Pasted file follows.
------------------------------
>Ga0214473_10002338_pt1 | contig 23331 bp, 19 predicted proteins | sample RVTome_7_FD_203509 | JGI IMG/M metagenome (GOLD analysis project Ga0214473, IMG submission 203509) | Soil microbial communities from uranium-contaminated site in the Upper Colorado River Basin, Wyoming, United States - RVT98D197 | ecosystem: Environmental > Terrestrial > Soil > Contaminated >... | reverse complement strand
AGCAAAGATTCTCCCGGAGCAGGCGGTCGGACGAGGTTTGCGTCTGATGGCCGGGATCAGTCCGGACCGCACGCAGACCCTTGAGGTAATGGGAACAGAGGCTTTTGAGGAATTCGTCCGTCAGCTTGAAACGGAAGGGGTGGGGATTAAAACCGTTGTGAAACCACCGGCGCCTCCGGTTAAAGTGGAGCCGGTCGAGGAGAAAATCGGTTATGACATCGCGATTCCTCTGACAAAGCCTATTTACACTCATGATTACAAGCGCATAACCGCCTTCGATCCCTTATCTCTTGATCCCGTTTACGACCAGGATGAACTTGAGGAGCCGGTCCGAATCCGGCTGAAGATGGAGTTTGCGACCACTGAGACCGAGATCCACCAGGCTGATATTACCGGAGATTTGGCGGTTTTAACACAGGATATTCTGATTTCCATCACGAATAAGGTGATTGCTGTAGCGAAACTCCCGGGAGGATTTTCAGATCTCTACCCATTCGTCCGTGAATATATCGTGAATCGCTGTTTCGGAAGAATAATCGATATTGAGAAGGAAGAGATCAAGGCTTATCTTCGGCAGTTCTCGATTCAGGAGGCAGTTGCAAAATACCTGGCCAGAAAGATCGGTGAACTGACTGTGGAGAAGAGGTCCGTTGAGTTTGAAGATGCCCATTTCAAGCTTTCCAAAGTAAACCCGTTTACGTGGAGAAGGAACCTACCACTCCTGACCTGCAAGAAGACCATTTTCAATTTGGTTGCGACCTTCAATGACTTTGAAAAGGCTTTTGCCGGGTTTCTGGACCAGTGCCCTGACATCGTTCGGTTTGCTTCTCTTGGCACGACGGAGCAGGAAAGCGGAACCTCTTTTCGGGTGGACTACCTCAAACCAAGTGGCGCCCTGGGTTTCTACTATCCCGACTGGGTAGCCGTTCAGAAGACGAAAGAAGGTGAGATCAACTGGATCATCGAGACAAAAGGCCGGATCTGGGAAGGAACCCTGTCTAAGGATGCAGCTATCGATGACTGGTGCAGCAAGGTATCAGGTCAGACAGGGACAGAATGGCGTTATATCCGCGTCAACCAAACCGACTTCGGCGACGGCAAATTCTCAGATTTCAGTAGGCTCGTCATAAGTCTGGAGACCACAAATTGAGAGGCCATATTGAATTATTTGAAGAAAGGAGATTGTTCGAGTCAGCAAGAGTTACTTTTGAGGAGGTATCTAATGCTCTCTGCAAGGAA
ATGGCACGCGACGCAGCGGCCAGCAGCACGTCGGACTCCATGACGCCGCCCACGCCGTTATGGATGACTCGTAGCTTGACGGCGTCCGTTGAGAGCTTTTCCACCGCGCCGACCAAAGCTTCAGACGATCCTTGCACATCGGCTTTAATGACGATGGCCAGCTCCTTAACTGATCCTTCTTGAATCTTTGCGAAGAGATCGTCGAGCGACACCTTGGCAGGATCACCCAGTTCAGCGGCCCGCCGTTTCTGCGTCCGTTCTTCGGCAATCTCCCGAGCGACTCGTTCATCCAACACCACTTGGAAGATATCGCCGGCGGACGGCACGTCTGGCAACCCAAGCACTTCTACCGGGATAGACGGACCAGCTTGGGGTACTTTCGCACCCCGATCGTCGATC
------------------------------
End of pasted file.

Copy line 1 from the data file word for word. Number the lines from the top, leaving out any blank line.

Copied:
>Ga0214473_10002338_pt1 | contig 23331 bp, 19 predicted proteins | sample RVTome_7_FD_203509 | JGI IMG/M metagenome (GOLD analysis project Ga0214473, IMG submission 203509) | Soil microbial communities from uranium-contaminated site in the Upper Colorado River Basin, Wyoming, United States - RVT98D197 | ecosystem: Environmental > Terrestrial > Soil > Contaminated >... | reverse complement strand